The Washington Post is almost believably shocked to discover that the practice of rendition has returned to Clinton-era levels:
…it is not known how many renditions have taken place during Obama’s first term. But his administration has not disavowed the practice.
Hot Air called this a ‘surprise.’ I know that they’re being sarcastic, because those folks were as aware of the situation with regard to rendition as I have been, for about as long as I have been. Although I have to admit, I am slightly surprised by just how willing the antiwar movement was to roll over and show its belly on the subject of drone strikes; I assumed at the time that the Left actually meant it when they said that they had a problem with summarily executing jihadis. Turns out that it’s apparently sexy to progressives when it’s a Democratic President writing out the kill list.
Go figure. Continue reading Washington Post deigns to report on renditions again.
…and that is a legitimate ‘if:’ anyway, if it turns out that Broadwell’s revelation last month is correct and that Benghazi was hosting a secret jail* for the purpose of extraordinary rendition then I hope that people will find the following posts to be useful.
Continue reading *IF* it turns out to be true that we were operating a secret jail in Benghazi…
Well, yes and no.
So here we are back at the beginning — the Nobel Laureate is a continuance of George Bush on the war against terror; he has sized up both his domestic and foreign supporters and understood that their former outrage was not principled but largely emotional, driven by short-term political considerations, and thus centered on the caricature of a white, male, Christian, Texan cowboy, conjuring up all the easy tropes of anti-Americanism. Obama, to his credit, figured out that the Western world wanted to be kept safe, and that Bush had figured out how to do that, and that his own messianic presence could square that circle by being the un-Bush Bush.
The donkey in the room that Victor Davis Hanson is not addressing is rendition: which the Bush administration abandoned, in favor of Gitmo; which we have started up doing again; and which will cause a major foreign policy firestorm when the first pictures get smuggled out of Pakistan (or wherever we’ve ended up sending suspected terrorists). That’s the other major reason* why I don’t make the welkin ring on Obama’s plagiarizing of Bush’s GWOT strategy; in at least one major way, he hasn’t.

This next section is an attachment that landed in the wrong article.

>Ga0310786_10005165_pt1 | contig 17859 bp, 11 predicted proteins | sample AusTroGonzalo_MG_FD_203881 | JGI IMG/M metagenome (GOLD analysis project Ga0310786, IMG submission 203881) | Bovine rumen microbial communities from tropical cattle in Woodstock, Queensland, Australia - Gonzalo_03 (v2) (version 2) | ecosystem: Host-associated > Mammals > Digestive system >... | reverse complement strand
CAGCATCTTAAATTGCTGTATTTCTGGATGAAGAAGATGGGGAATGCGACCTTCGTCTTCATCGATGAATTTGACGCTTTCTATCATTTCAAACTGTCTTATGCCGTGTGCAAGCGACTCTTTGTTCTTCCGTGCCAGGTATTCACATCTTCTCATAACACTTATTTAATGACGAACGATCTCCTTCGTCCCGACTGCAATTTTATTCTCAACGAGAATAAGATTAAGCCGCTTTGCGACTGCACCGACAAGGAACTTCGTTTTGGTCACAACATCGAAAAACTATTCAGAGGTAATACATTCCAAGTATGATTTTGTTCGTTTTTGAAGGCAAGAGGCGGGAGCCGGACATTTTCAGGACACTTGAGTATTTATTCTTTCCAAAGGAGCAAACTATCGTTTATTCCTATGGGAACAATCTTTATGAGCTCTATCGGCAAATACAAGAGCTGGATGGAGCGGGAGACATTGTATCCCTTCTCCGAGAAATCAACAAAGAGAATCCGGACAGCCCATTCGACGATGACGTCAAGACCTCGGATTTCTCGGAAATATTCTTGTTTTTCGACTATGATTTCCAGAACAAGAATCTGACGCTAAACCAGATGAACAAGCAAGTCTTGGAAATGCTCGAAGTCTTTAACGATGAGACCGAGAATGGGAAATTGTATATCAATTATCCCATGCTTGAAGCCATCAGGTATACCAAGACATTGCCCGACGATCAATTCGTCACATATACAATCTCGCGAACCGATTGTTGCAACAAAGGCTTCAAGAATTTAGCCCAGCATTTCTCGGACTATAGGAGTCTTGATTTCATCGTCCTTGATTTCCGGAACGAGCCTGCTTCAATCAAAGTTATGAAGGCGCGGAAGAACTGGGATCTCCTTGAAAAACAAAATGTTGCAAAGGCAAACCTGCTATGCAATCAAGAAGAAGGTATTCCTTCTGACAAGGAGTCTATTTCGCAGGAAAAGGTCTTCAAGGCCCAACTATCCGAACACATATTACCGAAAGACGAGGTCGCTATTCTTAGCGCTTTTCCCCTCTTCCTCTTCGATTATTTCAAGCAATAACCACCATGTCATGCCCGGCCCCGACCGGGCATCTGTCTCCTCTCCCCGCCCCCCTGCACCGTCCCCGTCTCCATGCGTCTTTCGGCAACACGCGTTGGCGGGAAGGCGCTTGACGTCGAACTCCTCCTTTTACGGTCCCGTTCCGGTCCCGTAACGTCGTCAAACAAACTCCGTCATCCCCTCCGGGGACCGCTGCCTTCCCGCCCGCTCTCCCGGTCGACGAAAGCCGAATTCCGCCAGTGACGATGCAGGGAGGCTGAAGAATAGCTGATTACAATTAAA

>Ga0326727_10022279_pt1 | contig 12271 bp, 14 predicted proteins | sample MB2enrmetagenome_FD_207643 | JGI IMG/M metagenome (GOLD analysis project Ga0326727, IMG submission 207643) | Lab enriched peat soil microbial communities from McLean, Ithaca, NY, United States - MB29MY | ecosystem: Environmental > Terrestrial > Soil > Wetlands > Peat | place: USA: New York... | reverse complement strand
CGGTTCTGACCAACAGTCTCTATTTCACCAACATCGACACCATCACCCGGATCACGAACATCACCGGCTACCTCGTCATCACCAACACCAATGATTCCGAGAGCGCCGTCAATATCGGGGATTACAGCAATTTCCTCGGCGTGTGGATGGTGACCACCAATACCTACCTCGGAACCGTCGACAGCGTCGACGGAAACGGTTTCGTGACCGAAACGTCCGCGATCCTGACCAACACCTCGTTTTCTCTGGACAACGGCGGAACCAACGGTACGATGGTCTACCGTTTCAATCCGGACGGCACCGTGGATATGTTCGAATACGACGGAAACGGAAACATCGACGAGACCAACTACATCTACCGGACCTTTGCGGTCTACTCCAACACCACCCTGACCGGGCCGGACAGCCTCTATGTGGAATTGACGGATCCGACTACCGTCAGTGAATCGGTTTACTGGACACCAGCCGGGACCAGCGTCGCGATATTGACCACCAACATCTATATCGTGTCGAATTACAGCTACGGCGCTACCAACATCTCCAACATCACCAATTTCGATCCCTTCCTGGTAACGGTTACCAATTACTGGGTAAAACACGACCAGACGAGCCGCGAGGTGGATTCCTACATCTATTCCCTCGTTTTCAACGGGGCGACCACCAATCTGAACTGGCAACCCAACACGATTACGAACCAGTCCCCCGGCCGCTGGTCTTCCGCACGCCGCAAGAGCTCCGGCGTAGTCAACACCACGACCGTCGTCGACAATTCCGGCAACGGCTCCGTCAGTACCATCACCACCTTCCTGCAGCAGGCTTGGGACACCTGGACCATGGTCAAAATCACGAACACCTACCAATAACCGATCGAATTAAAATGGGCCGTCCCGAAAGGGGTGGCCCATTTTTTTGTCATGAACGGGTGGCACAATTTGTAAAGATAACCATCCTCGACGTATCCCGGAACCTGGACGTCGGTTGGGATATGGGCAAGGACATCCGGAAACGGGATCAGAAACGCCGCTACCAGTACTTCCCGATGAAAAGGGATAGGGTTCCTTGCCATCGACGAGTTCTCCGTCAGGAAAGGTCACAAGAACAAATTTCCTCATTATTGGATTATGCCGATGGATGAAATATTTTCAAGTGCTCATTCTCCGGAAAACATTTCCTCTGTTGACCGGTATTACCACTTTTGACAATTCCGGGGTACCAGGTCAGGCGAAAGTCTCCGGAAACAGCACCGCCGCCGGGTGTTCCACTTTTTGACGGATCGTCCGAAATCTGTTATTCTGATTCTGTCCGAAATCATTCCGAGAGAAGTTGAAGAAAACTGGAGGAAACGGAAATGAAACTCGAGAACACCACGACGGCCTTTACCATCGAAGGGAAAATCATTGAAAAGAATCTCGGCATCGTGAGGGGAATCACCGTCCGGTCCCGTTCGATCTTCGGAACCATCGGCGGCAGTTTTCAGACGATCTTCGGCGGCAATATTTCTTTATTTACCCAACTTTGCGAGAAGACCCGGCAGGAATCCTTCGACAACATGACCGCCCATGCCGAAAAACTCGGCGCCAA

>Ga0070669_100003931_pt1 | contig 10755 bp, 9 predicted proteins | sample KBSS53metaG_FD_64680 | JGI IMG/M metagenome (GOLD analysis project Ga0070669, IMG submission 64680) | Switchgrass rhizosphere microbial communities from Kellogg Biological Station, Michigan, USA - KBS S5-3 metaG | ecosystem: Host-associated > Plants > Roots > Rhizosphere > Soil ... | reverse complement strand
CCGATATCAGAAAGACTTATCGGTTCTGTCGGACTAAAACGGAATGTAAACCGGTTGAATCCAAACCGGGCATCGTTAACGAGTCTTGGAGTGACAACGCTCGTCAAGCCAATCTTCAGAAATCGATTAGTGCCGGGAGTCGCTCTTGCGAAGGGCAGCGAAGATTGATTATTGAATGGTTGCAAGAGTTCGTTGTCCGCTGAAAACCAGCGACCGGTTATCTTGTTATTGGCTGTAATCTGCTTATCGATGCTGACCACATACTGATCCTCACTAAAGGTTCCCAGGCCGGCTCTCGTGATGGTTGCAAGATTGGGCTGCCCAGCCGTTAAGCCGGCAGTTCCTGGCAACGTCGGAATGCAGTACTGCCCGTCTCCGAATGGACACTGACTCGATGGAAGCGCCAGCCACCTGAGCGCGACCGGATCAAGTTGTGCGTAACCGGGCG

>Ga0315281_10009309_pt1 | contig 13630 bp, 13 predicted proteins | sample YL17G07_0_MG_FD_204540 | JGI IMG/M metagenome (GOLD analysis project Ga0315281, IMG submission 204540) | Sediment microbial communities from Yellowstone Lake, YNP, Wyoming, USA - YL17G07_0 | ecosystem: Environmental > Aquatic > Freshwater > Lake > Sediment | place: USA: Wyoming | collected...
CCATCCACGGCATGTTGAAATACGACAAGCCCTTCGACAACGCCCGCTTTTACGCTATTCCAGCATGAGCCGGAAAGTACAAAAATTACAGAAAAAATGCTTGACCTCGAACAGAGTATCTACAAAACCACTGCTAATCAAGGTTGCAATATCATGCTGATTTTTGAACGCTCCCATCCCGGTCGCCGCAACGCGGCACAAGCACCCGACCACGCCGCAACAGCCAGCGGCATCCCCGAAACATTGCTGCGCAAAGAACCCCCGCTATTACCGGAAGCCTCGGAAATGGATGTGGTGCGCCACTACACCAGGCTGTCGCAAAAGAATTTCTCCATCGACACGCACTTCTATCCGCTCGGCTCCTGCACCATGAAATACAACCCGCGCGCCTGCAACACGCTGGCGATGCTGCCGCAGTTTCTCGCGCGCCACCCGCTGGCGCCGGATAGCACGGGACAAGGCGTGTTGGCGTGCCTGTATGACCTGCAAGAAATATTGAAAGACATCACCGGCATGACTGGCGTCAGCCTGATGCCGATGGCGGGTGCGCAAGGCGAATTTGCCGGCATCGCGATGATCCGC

And, naturally, it’s the one place where he should have made sure to. One wonders why the Secretary of State didn’t warn him off…
*The first being that if you’re going to steal the ideas in private of a man who you habitually (and insecurely) deride in public, the absolute best that you’ll get out of me is silence.
[UPDATE] Glenn Reynolds raises an excellent point about hats.
Number made up, but trust me: I could find forty-four more examples, ya, you betcha.
Here’s the thing: I’ve met Michael Barone. I know that he’s smart. Frighteningly so, in fact. And I know that he pays attention to details, in ways that usually startle the living life out of people who aren’t used to it. In other words, this is an aware guy that we’re talking about.
So why the surprise, here?
All of which brings to mind the report of a conservative blogger who watched George W. Bush’s 2005 inaugural speech with a group of liberals. Every time Bush called for spreading freedom and democracy around the world, the crowd guffawed and groaned and jeered. For them, evidently, Bush was a figure of fun, and his calls for democracy and human rights laughable. The same people who decried his supposed authoritarian rule at home had nothing but contempt for his call for freedom and democracy abroad.
Beneath this stated contempt is, I think, something in the nature of secret guilt. Or rather, anger at the notion that Bush had stolen the issues of human rights and democracy from the liberals.
The desire to oppose the Iraq war root and branch, to denounce every aspect of it, imposed a duty to dismiss as laughable Bush’s stated objective — set out eloquently before the decision to take military action as well as after it — of advancing democracy in the Middle East. A duty to side with those, like the National Intelligence Council nominee, who have long held that governance in the style of Saudi Arabia or Syria is the best that can be hoped for in that region, and the best for all concerned. A duty to dismiss with contempt, or simply to ignore, the rather remarkable strides of the Iraqis themselves made after enduring decades of brutal tyranny.
Continue reading The progressive movement’s abandonment of human rights, Part 45.
“‘To cowardice,’ he said, and flung the empty glass against the back wall of the fireplace with a savageness I had never seen in him before.”
The quote is from Spider Robinson’s short story “Unnatural Causes” (found in his first Callahan’s Crosstime Saloon story collection, known as, well, Callahan’s Crosstime Saloon), and we’ll be revisiting it in a moment. But first: pro-torture pro-Obama bloggers Glenn Greenwald and Andrew Sullivan have decided that they are very unhappy about Obama’s decision to maintain the Bush administration’s policy of “asserting a broad “state secrets” privilege to shield from disclosure information related to the CIA’s rendition program.” You may find a link to Greenwald’s table-pounding via Glenn Reynolds, and one to Sullivan’s via Ace of Spades: no offense to either Glenn or Ace, but I’d rather not track the filth that they linked to directly into my nice, clean website.
And it is filth, because if you look at either pro-torture pro-Obama blogger, you’ll see that neither has done anything except pound on the table. And they won’t, either. Their outrage is rather finely tuned. Continue reading Greenwald, Sullivan’s faux-outrage over rendition.